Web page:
After the arrival of French troops, the militants rapidly withdrew from Mali but there are signs that the crisis is far from over.
According to Russian Foreign Minister Sergey V. Lavrov, Western interference is responsible for the spread of terrorism in North Africa. The Russian government links the worsening situation in Mali to the intervention in Libya.
Lavrov discussed the situation in Mali with United Nations special envoy for the region, Romano Prodi. While Russia supported the French intervention to free Mali from Islamic militants, it blamed the West for the North African unrest, singling out the French for arming the rebels who ousted Libyan leader Moammar Gadhafi.
According to the New York Times, Lavrov stated in a television interview earlier this month that "France is fighting against those in Mali whom it had once armed in Libya against Gadhafi."
In a statement after meeting the UN special envoy, Lavrov said, “The parties agreed that the uncontrolled proliferation of arms in the region in the wake of the conflict in Libya sets the stage for an escalation of tension throughout the Sahel.”
The Sahel is a vast geographic stretch that extends more than 3,000 miles across Africa, from the Atlantic Ocean to the Horn of Africa.
Despite French forces intervening in Mali in January and driving out al-Qaida-linked militants from the three largest northern cities, Timbuktu, Gao and Kidal, the situation in Mali is getting messier.
The dispersed fighters have begun sporadic campaigns of harassment and have renewed terror attacks against the French-led forces by sending out suicide bombers, attacking check-posts, infiltrating liberated cities or ordering attacks by militants concealed among civilians.
French-led forces are increasingly confronting guerrilla-style warfare from the militants ever since they were driven out from the main northern towns of Mali.
French forces are planning to pull out 4,000 soldiers next month and hand over the responsibility for guarding Mali to the African-led contingent, which would be part of a UN peacekeeping operation.
The escalating conflict between the French-led forces and al-Qaida-linked militants seems to indicate that Western intervention in Mali is going to be a protracted war.
According to Reuters, 13 Chadian soldiers died while fighting in northern Mali Friday. This is the heaviest casualty sustained by French and African troops since the launch of the military campaign against Islamist rebels in January.
According to AFP, battles erupted overnight Wednesday in Gao, after nearly 40 al-Qaida-linked Islamists infiltrated the city from nearby villages.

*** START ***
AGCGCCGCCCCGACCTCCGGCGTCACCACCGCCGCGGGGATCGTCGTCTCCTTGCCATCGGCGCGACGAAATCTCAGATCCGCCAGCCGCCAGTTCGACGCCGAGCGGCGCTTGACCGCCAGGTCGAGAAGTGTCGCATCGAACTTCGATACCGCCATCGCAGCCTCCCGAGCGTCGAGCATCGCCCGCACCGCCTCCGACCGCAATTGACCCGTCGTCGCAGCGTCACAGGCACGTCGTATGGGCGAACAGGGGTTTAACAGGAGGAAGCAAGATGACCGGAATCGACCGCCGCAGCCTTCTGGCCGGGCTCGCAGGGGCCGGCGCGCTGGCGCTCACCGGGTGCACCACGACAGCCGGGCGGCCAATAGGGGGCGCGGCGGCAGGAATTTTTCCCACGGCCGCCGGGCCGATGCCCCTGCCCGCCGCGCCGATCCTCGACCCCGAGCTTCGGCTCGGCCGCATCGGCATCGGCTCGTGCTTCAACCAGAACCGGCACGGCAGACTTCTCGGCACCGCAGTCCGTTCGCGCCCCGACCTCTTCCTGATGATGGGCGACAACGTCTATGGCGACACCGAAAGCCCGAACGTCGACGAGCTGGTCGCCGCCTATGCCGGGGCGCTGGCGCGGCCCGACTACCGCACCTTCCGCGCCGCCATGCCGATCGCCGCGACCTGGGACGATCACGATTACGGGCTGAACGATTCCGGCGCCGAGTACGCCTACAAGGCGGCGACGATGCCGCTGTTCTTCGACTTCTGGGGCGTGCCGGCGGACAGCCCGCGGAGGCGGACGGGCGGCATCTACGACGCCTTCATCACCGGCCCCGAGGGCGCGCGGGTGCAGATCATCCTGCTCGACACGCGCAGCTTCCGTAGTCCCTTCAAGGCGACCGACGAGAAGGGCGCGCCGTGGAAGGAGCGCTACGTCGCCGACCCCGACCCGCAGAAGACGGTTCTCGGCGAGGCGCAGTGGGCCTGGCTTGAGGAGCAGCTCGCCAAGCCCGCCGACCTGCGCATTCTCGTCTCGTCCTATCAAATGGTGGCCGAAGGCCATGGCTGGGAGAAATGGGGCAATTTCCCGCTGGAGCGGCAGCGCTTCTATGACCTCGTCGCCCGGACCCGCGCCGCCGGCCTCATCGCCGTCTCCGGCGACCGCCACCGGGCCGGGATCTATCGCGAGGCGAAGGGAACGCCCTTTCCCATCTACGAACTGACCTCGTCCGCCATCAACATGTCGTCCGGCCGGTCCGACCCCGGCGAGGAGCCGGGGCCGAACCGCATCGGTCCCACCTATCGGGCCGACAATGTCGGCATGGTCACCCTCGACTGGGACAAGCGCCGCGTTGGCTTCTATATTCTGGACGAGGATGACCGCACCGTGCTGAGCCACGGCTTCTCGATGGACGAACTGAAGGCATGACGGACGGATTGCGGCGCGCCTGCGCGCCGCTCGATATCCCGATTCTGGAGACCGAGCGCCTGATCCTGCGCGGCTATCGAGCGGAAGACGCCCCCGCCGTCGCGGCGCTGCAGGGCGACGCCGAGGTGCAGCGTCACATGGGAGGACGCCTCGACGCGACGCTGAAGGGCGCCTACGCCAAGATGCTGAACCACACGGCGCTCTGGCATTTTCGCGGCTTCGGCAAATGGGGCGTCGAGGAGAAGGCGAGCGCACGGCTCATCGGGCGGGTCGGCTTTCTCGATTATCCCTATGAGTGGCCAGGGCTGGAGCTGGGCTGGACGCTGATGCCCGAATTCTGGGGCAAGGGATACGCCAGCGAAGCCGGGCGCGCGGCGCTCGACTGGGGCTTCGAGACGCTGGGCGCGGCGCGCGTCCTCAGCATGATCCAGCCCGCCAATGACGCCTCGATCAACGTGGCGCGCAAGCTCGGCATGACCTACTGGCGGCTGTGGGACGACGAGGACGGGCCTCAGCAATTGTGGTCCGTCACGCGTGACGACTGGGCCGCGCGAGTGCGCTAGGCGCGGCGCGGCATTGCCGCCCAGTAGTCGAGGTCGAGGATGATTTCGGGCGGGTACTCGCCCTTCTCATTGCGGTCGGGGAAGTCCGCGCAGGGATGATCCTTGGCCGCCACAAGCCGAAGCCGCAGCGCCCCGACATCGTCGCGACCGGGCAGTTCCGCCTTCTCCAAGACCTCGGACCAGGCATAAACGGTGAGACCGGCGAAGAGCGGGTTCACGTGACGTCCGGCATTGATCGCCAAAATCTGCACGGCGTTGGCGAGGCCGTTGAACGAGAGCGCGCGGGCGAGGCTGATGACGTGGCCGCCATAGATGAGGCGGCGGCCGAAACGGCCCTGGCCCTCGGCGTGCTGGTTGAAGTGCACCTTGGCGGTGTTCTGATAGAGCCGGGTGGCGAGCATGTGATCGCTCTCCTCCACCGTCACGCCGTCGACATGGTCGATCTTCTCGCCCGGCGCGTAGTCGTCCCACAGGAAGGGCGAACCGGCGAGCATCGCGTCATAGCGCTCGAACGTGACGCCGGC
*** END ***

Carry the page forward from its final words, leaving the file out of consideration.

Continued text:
A spokesman from the al-Qaida-linked Movement for Oneness and Jihad in West Africa (MUJAO), one of Mali's key Islamist groups, told AFP, "Our troops have been ordered to attack. If the enemy is stronger, we'll pull back only to return stronger, until we liberate Gao."
Gao was retrieved from the rebels by French and Malian intervention on Jan. 26.
The unrest in North Africa is evidence that the Western-supported Arab Spring, especially the French support of the rebels in Libya, has led to a dangerous and chaotic situation, creating potential breeding grounds for terrorists in entire northern Africa.
French forces are planning to pull out of Mali but continuing escalation of guerrilla-style conflicts with the Islamist militants indicate that French and African forces are getting entangled in a messy war as they try to help Mali's weak army respond to bombings and armed raids.
The continued attacks in Mali show that Islamist militants are thriving and looking for opportunities to launch guerrilla-style warfare to test international troops and regain the upper hand in Mali.
The caves and mountains of the Adrar des Ifoghas region provide ideal locations for Islamist rebels to hide and prepare hit-and-run operations.
Presently, it looks like 4,000 French troops stationed in Mali are unlikely to fully withdraw from the region any time soon.
Moreover, the worsening security in northern Africa is affecting Western businesses. The hostage crisis in In Amenas has trigged security audits among Western companies throughout the region.
Governments are already directing firms to assess security at their facilities to prevent sabotage by militant groups. French special forces have already started securing vital uranium mines in Niger.
The United States has also deployed surveillance drones in Niger to gather information on Islamist militants across the border in Mali and share intelligence with French troops.
All these developments indicate that North Africa is increasingly becoming the focus of a combined counterterrorism efforts which includes the US, France, Russia and other Western countries who have a stake in African mineral resources.
For now, things are messy and solutions too simplistic to address the worsening issues.
Source: Reuters / The New York Times / The Guardian
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